FIG. 6 shows the next steps of the fabrication process according to the present invention. Contact mask 45 is patterned using photolithography processes, and selectively etched so that only a small portion of contact mask 45 remains. Additionally, diffusion mask 30, shown in the FIGS. 2-5, is completely removed. Further, portions of contact epilayer 25 are selectively etched, so that only contact mesa 50 is left remaining. Thus, contact mask 45 is left covering contact mesa 50, while portions of doped area 40 are exposed.
FIG. 7 shows the application of passivation coating 55 on top of cap 20, doped area 45, and contact mesa 50. Significantly, passivation coating 55 provides an anti-reflective (AR) coating that uniformly disperses reflected light away from the semiconductor. Thus, passivation coating 55 serves to decrease interference caused when reflected light is not uniformly dispersed, thereby increasing the efficiency of the photodiode. Advantageously, by not requiring more than one passivation step for the semiconductor, the present invention ensures that the fabricated photodiode will operate with low dark current. Further, in applications where the photodiode is used as a pixel source for a display, the uniform thickness of passivation coating 55 ensures that similar responsivity characteristics are achieved by all photodiodes in the display, thereby increasing resolution.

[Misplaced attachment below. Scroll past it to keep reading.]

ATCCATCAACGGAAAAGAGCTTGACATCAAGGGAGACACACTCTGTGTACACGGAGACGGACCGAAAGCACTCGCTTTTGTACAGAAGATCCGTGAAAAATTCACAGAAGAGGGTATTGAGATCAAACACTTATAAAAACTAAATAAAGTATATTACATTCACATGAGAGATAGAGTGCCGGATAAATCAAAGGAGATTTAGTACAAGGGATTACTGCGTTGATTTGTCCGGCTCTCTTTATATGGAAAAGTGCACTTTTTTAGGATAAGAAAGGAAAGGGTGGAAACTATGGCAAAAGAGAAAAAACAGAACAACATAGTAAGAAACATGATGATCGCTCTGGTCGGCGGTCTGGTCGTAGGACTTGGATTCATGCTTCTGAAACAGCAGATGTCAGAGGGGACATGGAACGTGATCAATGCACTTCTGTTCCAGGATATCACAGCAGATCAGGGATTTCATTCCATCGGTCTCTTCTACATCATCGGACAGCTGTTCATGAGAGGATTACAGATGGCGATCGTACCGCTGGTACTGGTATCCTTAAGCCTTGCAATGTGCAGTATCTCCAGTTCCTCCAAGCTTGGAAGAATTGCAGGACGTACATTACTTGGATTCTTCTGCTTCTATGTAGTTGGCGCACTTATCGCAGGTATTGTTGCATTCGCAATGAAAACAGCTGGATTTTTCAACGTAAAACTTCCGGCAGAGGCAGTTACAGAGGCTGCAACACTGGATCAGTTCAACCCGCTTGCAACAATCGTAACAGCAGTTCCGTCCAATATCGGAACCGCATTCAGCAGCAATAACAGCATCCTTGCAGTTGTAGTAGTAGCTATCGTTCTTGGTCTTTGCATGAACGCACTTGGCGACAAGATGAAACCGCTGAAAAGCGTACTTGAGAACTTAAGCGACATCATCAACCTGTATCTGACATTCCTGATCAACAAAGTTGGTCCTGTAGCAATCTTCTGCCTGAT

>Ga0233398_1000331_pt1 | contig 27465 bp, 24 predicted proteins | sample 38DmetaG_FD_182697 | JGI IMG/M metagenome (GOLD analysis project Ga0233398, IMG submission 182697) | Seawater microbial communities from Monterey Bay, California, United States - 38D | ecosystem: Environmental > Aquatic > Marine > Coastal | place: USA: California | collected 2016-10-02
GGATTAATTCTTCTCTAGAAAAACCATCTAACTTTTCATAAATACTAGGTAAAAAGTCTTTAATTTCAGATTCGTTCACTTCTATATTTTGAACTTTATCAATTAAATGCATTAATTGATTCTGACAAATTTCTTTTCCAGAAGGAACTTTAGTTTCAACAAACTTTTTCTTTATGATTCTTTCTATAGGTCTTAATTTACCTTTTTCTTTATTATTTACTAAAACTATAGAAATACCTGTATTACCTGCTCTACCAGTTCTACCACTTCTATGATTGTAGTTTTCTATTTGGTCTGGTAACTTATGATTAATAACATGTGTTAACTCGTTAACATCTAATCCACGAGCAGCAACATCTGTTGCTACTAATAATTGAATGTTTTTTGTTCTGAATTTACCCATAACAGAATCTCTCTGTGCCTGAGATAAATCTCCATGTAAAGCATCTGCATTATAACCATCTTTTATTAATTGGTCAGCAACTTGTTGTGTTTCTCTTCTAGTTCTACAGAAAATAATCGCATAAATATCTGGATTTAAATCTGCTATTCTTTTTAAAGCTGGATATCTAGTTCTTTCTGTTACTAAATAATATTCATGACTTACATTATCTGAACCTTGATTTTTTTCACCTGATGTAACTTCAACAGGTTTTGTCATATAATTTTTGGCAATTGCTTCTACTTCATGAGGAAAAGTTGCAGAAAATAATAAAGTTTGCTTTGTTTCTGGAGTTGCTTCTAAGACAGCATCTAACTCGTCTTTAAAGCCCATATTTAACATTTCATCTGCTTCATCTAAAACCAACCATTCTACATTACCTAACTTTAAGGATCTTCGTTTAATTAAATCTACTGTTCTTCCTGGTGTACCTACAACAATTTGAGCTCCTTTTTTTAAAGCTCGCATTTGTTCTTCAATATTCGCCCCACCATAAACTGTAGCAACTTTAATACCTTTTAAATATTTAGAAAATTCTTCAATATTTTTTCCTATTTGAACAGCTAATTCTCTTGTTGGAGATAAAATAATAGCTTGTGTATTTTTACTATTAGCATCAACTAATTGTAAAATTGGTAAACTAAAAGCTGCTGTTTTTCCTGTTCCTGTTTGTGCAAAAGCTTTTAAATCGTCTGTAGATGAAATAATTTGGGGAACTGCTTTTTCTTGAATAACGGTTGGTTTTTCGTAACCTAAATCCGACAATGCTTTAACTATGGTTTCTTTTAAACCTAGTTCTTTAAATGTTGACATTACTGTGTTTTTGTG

Finally, in FIG. 8, contact 60 is deposited through passivation coating 55 and forms electrical contact with contact mesa 50. Once contact 60 has been successfully deposited, the fabrication procedure is complete, and a functioning, low dark-current photodiode is formed. If contact 60 is comprised of a metal also capable of being used as a bond pad metal, both contact 60 and additional bond pads may be deposited on the semiconductor in a single pass.
Further, contact 60 can be deposited on the semiconductor prior to partial etch removal of contact epilayer 25, depicted in FIGS. 1-5. In this fashion, contact 60 can also function as a contact layer etch mask, thereby eliminating the need for contact mask 45, depicted in FIGS. 5-6.
In an embodiment of the present invention, the fabrication processes described above can be used to form a photodiode having Zinc-diffused “p” regions. Zinc-diffused “p” regions can be diffused into the layers of the present invention, and TiAu can be used to form both contacts and bond pads on the InGaAs photodiode in a single pass.
Having thus described the invention in detail, it is to be understood that the foregoing description is not intended to limit the spirit and scope thereof. What is desired to be protected by Letters Patent is set forth in the appended claims.
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|U.S. Classification||438/34, 438/94, 257/E31.059, 438/45|
|International Classification||H01L27/146, H01L31/103|
|Cooperative Classification||H01L31/1035, H01L27/14601|
|European Classification||H01L27/146A, H01L31/103C|
|Nov 14, 2001||AS||Assignment|
Owner name: SENSORS UNLIMITED, NEW JERSEY
Free format text: ASSIGNMENT OF ASSIGNORS INTEREST;ASSIGNORS:BENTELL, JONAS;LANGE, MICHAEL;REEL/FRAME:012327/0401
Effective date: 20011107
|Aug 25, 2003||AS||Assignment|
Owner name: FINISAR SENSORS, INC., CALIFORNIA
Free format text: CHANGE OF NAME;ASSIGNOR:SENSORS UNLIMITED, INC.;REEL/FRAME:014409/0715
Effective date: 20020925
|Aug 26, 2003||AS||Assignment|
Owner name: FINISAR CORPORATION, CALIFORNIA
Free format text: MERGER;ASSIGNOR:FINISAR SENSORS, INC.;REEL/FRAME:014420/0801
Effective date: 20030430
|Nov 4, 2005||AS||Assignment|
Owner name: SENSORS UNLIMITED, NEW JERSEY
Free format text: ASSIGNMENT OF ASSIGNORS INTEREST;ASSIGNOR:FINISAR CORPORATION;REEL/FRAME:016722/0712
Effective date: 20051027
|Nov 7, 2005||AS||Assignment|
Owner name: SENSORS UNLIMITED, INC., NEW JERSEY